And so it went. It takes time to find healthy food you like but it’s there and when you find it, it’s grand. And of course what the others said about becoming familiar with international cuisines is a really good idea.

Well, those same brains invented atomic and chemical weapons so they aren’t always used for good :stuck_out_tongue:

I used to feel rotten in the morning. Most mornings. I also had a lot more digestive troubles than I do. Not that I had a major condition or anything, but definitely switching away from lots of grease and that kind of crud has really made me feel better. And the thing is that I love the stuff I’m eating. It’s not as though I’m choking it down unhappily!

In terms of fullness, I do find that I need a bit of protein and sometimes some bread at meals. I think potatoes are grand; even though they do have a high glycemic rating, they are the most filling food, according to the Satiety Index, they’re still relatively low-cal as foods go, and, at least in my case, they go a long way to helping me keep my weight and BMI at ideal levels.

Bottom line; think of embarking on vegetarianism as a voyage into a new world of food delights. As for boring ol’ celery, you can even find tasty recipes for it, like
this beet and celery Salad :slight_smile:

As to why we seem to be attracted to foods that are unhealthy, it’s a matter of degree, and the relative availability in nature.

First, it’s not true that we are attracted to all the things that are bad for us. The things that are truly, horribly bad, we are disgusted by. One obvious example is spoiled or rotting food, the smell of which is nauseating. We also find plants that we derive no nourishment at all from – grass, bark, etc. – unappealing.

The things we love that are bad for us are all things that are difficult to get in nature: fats and sugars. If you’re a hunter-gatherer, what are your sources of sugar? Ripe fruit and maybe honey. Most of the time you can’t get either one, and it’s difficult to ingest enough ripe fruit and honey to give you high triglycerides unless you can get them at the supermarket. Fat – in fact, any meat – requires a high output of energy to obtain in nature. Much wild game is also fairly lean. So our bodies have evolved to tell us to eat as much fat and sugar as we can get, and have also evolved to be able to store that for use later.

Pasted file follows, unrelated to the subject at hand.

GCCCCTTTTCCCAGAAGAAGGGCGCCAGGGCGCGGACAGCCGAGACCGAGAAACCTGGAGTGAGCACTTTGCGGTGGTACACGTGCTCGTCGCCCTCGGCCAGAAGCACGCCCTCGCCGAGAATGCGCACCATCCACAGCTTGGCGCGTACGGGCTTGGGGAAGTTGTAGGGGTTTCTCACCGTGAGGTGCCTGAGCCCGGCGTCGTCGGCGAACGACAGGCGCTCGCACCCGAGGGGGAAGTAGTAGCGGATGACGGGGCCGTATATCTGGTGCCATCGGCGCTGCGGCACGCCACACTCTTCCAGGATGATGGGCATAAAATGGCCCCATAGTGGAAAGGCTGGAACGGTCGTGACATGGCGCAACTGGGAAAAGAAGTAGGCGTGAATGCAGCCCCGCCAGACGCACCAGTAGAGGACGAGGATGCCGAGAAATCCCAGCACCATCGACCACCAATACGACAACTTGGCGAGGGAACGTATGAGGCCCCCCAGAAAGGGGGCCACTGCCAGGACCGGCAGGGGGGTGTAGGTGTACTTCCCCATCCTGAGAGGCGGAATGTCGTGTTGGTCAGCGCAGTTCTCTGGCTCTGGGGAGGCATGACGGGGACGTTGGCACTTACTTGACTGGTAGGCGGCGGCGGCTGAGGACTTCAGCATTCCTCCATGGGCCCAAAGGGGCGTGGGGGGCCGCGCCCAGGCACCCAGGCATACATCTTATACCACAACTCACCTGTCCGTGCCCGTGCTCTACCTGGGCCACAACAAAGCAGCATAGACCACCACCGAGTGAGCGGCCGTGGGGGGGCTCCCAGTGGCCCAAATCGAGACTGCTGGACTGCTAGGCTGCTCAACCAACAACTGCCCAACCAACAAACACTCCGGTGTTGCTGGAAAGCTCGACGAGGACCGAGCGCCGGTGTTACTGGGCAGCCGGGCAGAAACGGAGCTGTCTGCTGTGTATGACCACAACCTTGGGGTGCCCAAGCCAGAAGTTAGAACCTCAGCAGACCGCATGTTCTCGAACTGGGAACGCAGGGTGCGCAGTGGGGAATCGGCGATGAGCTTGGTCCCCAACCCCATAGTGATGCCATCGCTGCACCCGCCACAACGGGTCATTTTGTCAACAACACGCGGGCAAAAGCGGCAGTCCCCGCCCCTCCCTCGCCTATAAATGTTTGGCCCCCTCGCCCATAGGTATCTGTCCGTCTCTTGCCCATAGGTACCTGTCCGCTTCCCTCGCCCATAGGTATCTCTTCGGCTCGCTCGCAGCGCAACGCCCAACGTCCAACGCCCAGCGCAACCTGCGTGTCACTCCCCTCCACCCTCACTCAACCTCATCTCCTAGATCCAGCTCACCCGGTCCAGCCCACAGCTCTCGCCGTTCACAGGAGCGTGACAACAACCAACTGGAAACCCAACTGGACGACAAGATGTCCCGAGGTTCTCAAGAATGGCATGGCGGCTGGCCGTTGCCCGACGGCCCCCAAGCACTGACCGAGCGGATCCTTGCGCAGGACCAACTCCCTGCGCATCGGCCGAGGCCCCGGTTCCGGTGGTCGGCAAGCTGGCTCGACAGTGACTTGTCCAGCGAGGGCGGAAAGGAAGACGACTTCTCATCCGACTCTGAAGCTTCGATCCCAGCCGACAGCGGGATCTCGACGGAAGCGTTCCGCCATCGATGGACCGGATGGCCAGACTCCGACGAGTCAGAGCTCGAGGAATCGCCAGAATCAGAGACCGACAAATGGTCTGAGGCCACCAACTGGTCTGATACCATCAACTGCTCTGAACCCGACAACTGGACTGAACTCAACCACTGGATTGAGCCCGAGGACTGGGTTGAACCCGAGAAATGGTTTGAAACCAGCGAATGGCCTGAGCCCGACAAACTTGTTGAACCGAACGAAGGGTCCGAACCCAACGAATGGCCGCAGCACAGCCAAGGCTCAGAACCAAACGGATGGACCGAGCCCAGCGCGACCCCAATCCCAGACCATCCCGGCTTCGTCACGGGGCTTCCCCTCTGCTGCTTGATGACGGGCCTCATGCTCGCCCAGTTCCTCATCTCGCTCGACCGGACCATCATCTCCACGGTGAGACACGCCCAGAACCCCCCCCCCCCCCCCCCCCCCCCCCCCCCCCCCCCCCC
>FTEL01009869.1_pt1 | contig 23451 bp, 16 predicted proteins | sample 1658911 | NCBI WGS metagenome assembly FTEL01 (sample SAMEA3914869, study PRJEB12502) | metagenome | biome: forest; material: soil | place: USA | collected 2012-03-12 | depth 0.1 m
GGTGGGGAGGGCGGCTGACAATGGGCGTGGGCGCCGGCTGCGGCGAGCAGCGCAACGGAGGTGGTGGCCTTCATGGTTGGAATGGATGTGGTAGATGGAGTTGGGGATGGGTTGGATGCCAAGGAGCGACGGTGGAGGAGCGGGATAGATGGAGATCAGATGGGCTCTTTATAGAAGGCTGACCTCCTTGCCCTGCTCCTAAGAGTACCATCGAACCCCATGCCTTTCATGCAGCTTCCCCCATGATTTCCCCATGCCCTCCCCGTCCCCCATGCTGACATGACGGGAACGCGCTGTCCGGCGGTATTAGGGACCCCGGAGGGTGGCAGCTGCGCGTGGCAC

Plants that are good for us are what we would probably eat most of the time anyway since they are easy to get. They don’t run away and they don’t try to bite or kick. So while we will eat them we don’t need to crave them.

To look at it another way, imagine two tribes of early humans, pretty much identical except that one likes sugar and fat and the other one does not. The first tribe will have more energy and will have stored resources in times of famine. The other one will not bother to work for the fat and sugar sources and will be easily defeated by the first and/or will likely starve in hard times.

Another factor, of course, is that the bad effects of excess sugar and fat that we experience don’t affect us in youth, they affect us in middle or old age. In pre-modern times, people were more likely to die of other diseases or injuries long before they got clogged arteries.

I just want to link to a seafood guide from the only magazine I subscribe to, Eating Well - The Eating Well Seafood Guide

And I also put in a vote for making diet changes small, to avoid feeling restricted. I went on WW 6 years ago - and today, I am thinner, actually tasting the food (instead of the grease), and cooking more, which I love.

Susan